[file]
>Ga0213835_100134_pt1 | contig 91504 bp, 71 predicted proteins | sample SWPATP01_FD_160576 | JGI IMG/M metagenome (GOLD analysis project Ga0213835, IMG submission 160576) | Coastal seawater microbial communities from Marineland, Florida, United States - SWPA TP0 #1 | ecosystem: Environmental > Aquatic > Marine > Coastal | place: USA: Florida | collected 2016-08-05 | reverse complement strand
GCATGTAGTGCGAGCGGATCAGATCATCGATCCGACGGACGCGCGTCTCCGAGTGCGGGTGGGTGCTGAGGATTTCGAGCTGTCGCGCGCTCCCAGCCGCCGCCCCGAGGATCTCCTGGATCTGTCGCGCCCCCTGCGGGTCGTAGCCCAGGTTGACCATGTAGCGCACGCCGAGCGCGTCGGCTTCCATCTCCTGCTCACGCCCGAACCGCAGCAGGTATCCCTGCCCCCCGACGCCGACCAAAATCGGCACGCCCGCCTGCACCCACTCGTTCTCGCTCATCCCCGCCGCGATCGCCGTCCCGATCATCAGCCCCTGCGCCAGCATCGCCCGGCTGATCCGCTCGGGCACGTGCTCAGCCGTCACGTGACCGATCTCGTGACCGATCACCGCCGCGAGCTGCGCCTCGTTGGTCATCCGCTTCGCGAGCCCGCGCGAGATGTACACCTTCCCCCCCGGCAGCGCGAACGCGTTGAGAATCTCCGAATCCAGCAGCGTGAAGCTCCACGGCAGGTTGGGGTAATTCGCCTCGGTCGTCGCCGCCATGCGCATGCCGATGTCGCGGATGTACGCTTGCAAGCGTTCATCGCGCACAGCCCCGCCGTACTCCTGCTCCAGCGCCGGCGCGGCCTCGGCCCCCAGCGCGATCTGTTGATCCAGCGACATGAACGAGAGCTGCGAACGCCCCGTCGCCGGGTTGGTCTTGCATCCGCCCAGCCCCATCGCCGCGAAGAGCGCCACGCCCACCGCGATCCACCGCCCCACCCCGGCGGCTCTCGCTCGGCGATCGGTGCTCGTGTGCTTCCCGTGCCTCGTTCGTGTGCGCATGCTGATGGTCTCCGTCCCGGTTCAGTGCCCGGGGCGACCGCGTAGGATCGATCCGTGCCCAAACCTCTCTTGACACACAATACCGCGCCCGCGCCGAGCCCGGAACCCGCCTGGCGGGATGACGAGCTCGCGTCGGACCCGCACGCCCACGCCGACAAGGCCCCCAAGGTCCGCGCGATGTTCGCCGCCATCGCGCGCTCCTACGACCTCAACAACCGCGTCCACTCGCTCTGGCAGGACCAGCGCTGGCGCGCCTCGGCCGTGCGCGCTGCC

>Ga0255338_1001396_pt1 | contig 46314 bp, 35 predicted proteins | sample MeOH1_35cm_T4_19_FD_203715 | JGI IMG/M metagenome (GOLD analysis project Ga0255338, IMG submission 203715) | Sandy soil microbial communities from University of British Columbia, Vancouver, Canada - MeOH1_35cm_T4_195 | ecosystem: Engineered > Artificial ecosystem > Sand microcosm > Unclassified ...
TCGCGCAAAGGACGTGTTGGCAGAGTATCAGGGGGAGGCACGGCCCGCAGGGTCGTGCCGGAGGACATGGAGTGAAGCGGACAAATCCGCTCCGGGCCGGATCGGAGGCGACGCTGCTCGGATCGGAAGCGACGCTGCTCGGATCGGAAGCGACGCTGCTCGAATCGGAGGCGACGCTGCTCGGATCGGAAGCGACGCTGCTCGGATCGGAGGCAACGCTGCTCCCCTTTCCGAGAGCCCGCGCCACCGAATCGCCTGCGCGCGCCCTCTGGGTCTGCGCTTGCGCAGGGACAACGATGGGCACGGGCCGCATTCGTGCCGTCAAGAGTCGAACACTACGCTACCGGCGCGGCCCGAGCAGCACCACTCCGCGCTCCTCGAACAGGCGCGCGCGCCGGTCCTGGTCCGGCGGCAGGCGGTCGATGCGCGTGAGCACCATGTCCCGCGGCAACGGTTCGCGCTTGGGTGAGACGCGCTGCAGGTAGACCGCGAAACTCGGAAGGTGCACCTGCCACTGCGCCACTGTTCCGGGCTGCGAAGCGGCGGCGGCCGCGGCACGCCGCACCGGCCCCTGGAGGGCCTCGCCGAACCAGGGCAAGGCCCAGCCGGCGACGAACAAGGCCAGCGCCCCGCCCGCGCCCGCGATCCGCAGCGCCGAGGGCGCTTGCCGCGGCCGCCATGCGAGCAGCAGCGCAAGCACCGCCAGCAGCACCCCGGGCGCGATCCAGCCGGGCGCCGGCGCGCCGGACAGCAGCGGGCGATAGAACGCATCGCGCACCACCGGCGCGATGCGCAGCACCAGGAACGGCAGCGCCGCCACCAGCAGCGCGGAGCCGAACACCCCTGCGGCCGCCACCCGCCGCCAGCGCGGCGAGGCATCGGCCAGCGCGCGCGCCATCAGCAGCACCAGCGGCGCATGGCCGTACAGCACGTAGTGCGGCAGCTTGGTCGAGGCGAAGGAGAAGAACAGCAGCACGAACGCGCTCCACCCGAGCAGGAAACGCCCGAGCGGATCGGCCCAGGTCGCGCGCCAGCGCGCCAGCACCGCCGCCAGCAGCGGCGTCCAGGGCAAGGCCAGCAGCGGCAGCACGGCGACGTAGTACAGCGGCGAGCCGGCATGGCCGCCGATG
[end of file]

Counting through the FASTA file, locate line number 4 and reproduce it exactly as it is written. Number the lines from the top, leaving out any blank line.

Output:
TCGCGCAAAGGACGTGTTGGCAGAGTATCAGGGGGAGGCACGGCCCGCAGGGTCGTGCCGGAGGACATGGAGTGAAGCGGACAAATCCGCTCCGGGCCGGATCGGAGGCGACGCTGCTCGGATCGGAAGCGACGCTGCTCGGATCGGAAGCGACGCTGCTCGAATCGGAGGCGACGCTGCTCGGATCGGAAGCGACGCTGCTCGGATCGGAGGCAACGCTGCTCCCCTTTCCGAGAGCCCGCGCCACCGAATCGCCTGCGCGCGCCCTCTGGGTCTGCGCTTGCGCAGGGACAACGATGGGCACGGGCCGCATTCGTGCCGTCAAGAGTCGAACACTACGCTACCGGCGCGGCCCGAGCAGCACCACTCCGCGCTCCTCGAACAGGCGCGCGCGCCGGTCCTGGTCCGGCGGCAGGCGGTCGATGCGCGTGAGCACCATGTCCCGCGGCAACGGTTCGCGCTTGGGTGAGACGCGCTGCAGGTAGACCGCGAAACTCGGAAGGTGCACCTGCCACTGCGCCACTGTTCCGGGCTGCGAAGCGGCGGCGGCCGCGGCACGCCGCACCGGCCCCTGGAGGGCCTCGCCGAACCAGGGCAAGGCCCAGCCGGCGACGAACAAGGCCAGCGCCCCGCCCGCGCCCGCGATCCGCAGCGCCGAGGGCGCTTGCCGCGGCCGCCATGCGAGCAGCAGCGCAAGCACCGCCAGCAGCACCCCGGGCGCGATCCAGCCGGGCGCCGGCGCGCCGGACAGCAGCGGGCGATAGAACGCATCGCGCACCACCGGCGCGATGCGCAGCACCAGGAACGGCAGCGCCGCCACCAGCAGCGCGGAGCCGAACACCCCTGCGGCCGCCACCCGCCGCCAGCGCGGCGAGGCATCGGCCAGCGCGCGCGCCATCAGCAGCACCAGCGGCGCATGGCCGTACAGCACGTAGTGCGGCAGCTTGGTCGAGGCGAAGGAGAAGAACAGCAGCACGAACGCGCTCCACCCGAGCAGGAAACGCCCGAGCGGATCGGCCCAGGTCGCGCGCCAGCGCGCCAGCACCGCCGCCAGCAGCGGCGTCCAGGGCAAGGCCAGCAGCGGCAGCACGGCGACGTAGTACAGCGGCGAGCCGGCATGGCCGCCGATG